Scientists at Nanyang Technological University, Singapore (NTU Singapore), with clinicians from the Singapore Eye Research Institute (SERI), have invented a new 'pen camera' that makes it easier for doctors to diagnose patients with glaucoma.
The 'pen camera', called the GonioPEN, could help tackle the eye disease with its ability to detect the type of glaucoma in a faster and cheaper manner. It causes negligible discomfort, unlike the current gonioscopes, which are glass scopes that must be pressed against the eyeball of the patient for doctors to look at the eye's drainage canal to diagnose the cause.
Glaucoma is a leading cause of blindness in the world. It has no early symptoms, but a build-up of pressure inside the eye can be an indicator. In Singapore, about three per cent of people over the age of 40 years - or over 65,000 people - have glaucoma. This percentage rises with age.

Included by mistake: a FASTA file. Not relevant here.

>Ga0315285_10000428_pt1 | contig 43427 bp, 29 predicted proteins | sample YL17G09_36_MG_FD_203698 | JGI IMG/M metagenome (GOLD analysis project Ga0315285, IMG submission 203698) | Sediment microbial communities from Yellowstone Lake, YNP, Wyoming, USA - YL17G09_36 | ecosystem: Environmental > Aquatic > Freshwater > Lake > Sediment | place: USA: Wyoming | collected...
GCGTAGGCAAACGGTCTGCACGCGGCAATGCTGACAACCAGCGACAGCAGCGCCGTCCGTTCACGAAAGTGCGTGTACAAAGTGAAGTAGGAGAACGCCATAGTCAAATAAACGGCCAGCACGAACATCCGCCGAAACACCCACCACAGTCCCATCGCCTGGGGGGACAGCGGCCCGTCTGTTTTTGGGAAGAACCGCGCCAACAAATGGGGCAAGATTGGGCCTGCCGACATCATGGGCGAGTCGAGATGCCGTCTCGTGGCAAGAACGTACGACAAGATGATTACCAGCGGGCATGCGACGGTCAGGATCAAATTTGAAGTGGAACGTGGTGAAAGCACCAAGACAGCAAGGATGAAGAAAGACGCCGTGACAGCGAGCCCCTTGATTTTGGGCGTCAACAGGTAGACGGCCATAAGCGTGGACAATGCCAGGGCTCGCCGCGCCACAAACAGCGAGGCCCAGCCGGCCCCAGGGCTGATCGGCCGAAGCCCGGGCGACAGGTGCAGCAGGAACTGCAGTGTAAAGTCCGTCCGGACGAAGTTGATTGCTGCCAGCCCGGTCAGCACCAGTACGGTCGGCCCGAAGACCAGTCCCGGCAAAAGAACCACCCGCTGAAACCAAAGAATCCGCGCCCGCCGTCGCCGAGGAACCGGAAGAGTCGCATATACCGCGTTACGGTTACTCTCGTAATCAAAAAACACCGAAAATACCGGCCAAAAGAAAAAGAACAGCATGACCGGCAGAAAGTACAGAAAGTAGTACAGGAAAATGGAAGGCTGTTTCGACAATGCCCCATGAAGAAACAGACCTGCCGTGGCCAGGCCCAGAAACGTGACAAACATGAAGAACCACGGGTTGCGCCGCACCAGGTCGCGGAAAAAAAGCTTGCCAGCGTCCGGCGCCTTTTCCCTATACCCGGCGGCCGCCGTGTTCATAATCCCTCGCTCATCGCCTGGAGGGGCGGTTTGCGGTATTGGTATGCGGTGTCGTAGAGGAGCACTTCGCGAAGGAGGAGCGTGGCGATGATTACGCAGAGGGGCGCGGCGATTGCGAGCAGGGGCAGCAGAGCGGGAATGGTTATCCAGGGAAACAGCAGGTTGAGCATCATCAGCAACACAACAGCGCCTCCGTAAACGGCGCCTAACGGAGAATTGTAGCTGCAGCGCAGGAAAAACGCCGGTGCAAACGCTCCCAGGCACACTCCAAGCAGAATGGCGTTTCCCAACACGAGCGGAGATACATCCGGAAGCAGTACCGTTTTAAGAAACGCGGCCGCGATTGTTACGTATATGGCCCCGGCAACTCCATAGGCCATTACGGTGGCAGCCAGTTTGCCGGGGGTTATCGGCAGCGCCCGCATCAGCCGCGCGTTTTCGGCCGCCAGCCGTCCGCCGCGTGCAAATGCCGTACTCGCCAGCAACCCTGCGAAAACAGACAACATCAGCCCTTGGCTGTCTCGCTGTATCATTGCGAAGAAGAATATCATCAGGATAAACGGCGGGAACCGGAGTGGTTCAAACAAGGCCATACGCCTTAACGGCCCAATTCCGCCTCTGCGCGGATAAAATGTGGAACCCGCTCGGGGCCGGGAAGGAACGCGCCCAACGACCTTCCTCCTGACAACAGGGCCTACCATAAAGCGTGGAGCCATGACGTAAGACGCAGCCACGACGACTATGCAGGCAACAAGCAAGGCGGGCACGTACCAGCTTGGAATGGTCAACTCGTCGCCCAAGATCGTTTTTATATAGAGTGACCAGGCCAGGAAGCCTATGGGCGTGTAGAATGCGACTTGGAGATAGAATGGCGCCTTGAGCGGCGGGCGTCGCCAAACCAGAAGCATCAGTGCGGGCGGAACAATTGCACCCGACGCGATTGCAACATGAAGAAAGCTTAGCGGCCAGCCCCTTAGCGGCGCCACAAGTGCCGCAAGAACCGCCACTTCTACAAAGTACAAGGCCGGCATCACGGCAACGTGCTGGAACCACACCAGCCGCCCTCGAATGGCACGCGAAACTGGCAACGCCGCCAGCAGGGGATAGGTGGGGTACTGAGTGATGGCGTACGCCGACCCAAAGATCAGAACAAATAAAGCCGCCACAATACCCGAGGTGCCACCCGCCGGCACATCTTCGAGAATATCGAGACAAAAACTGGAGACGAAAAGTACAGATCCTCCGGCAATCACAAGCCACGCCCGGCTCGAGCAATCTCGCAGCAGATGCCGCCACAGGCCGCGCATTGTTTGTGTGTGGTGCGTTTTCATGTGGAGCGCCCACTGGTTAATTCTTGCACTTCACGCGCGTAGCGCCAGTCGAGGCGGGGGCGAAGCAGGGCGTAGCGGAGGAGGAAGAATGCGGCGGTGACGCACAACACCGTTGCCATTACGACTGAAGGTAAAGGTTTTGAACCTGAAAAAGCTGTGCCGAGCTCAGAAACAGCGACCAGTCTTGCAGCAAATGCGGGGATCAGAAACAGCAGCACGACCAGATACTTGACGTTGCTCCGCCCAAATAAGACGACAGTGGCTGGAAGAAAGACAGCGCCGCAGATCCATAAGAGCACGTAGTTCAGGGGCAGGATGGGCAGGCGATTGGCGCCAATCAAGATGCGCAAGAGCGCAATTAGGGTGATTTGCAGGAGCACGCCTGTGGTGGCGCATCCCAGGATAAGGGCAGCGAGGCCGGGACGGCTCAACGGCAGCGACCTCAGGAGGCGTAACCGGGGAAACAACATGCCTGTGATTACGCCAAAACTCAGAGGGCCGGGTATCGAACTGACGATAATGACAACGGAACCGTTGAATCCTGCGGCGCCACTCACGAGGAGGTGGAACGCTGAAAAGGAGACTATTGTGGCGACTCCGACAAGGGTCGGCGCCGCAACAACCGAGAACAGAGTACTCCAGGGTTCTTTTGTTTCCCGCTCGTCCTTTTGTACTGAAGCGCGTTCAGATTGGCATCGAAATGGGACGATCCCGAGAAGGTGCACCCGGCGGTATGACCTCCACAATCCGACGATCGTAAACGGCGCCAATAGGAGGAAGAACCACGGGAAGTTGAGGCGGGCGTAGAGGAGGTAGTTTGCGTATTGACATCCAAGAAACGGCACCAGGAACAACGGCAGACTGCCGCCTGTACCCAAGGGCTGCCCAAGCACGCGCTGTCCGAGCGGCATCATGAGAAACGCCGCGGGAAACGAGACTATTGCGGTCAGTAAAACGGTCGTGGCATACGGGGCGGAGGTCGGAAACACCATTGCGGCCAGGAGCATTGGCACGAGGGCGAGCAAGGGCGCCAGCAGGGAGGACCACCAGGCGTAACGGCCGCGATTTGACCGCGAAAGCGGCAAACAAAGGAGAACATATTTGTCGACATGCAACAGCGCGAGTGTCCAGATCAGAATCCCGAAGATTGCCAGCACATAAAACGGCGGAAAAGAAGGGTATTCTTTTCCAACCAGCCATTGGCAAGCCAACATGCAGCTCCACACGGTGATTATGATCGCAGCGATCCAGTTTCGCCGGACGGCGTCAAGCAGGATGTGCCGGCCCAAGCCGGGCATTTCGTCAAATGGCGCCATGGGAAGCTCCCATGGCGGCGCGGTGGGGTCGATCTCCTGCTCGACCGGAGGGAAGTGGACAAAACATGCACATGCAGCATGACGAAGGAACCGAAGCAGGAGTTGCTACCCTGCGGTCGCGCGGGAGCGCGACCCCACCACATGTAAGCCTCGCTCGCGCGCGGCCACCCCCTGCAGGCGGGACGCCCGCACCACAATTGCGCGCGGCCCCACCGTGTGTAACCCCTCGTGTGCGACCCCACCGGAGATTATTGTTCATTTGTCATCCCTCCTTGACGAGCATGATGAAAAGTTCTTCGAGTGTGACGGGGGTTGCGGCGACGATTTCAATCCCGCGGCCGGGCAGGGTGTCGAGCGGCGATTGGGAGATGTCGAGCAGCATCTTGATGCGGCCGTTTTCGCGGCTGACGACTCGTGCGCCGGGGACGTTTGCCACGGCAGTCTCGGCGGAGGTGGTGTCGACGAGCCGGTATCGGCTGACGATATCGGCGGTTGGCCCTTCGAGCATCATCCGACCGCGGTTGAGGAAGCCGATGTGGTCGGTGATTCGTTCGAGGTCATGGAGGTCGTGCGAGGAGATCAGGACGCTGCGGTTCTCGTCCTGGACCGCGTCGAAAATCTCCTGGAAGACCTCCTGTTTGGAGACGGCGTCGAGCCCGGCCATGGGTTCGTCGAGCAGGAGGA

Built by a team led by NTU Associate Professor Murukeshan Vadakke Matham, Director of NTU's Centre for Optical and Laser Engineering, in collaboration with Professor Aung Tin, the Executive Director of SERI, the GonioPEN allows doctors or trained technicians to capture more detailed images of the eye drainage canal with minimal contact at the side of the cornea. A software is then used to analyse the images, helping doctors and eye specialists with their diagnosis.
In a recent pilot study by Assistant Professor Baskaran Mani from SERI, all 20 patients found the GonioPEN more comfortable than the conventional hand-held lens used with a microscope - a gold standard used in clinics now.
As the current gonioscopy method takes up to 15 minutes to perform and requires a skilled specialist's expertise to diagnose the problem on the spot, it is not done in clinics as a routine, said Asst Prof Mani. As a result, half the patients here do not go through the test in clinics, leaving glaucoma largely undiagnosed here, he added.